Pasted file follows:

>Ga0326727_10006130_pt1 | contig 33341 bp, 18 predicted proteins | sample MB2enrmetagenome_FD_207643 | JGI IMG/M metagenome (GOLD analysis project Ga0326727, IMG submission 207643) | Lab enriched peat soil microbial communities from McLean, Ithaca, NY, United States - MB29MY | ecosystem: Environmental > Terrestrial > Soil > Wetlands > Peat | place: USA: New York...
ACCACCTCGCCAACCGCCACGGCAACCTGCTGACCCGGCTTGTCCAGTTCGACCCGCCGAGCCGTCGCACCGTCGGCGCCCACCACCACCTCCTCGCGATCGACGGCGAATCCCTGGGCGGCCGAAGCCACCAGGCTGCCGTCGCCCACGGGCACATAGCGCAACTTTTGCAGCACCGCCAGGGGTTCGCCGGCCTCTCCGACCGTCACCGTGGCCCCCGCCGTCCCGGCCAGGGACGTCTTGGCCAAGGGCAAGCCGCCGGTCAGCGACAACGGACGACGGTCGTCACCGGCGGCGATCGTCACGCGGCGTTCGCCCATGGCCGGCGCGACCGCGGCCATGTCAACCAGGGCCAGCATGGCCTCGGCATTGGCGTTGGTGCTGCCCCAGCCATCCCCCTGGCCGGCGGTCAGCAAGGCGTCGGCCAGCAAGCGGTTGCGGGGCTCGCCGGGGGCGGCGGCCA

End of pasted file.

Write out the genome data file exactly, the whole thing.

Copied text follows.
>Ga0326727_10006130_pt1 | contig 33341 bp, 18 predicted proteins | sample MB2enrmetagenome_FD_207643 | JGI IMG/M metagenome (GOLD analysis project Ga0326727, IMG submission 207643) | Lab enriched peat soil microbial communities from McLean, Ithaca, NY, United States - MB29MY | ecosystem: Environmental > Terrestrial > Soil > Wetlands > Peat | place: USA: New York...
ACCACCTCGCCAACCGCCACGGCAACCTGCTGACCCGGCTTGTCCAGTTCGACCCGCCGAGCCGTCGCACCGTCGGCGCCCACCACCACCTCCTCGCGATCGACGGCGAATCCCTGGGCGGCCGAAGCCACCAGGCTGCCGTCGCCCACGGGCACATAGCGCAACTTTTGCAGCACCGCCAGGGGTTCGCCGGCCTCTCCGACCGTCACCGTGGCCCCCGCCGTCCCGGCCAGGGACGTCTTGGCCAAGGGCAAGCCGCCGGTCAGCGACAACGGACGACGGTCGTCACCGGCGGCGATCGTCACGCGGCGTTCGCCCATGGCCGGCGCGACCGCGGCCATGTCAACCAGGGCCAGCATGGCCTCGGCATTGGCGTTGGTGCTGCCCCAGCCATCCCCCTGGCCGGCGGTCAGCAAGGCGTCGGCCAGCAAGCGGTTGCGGGGCTCGCCGGGGGCGGCGGCCA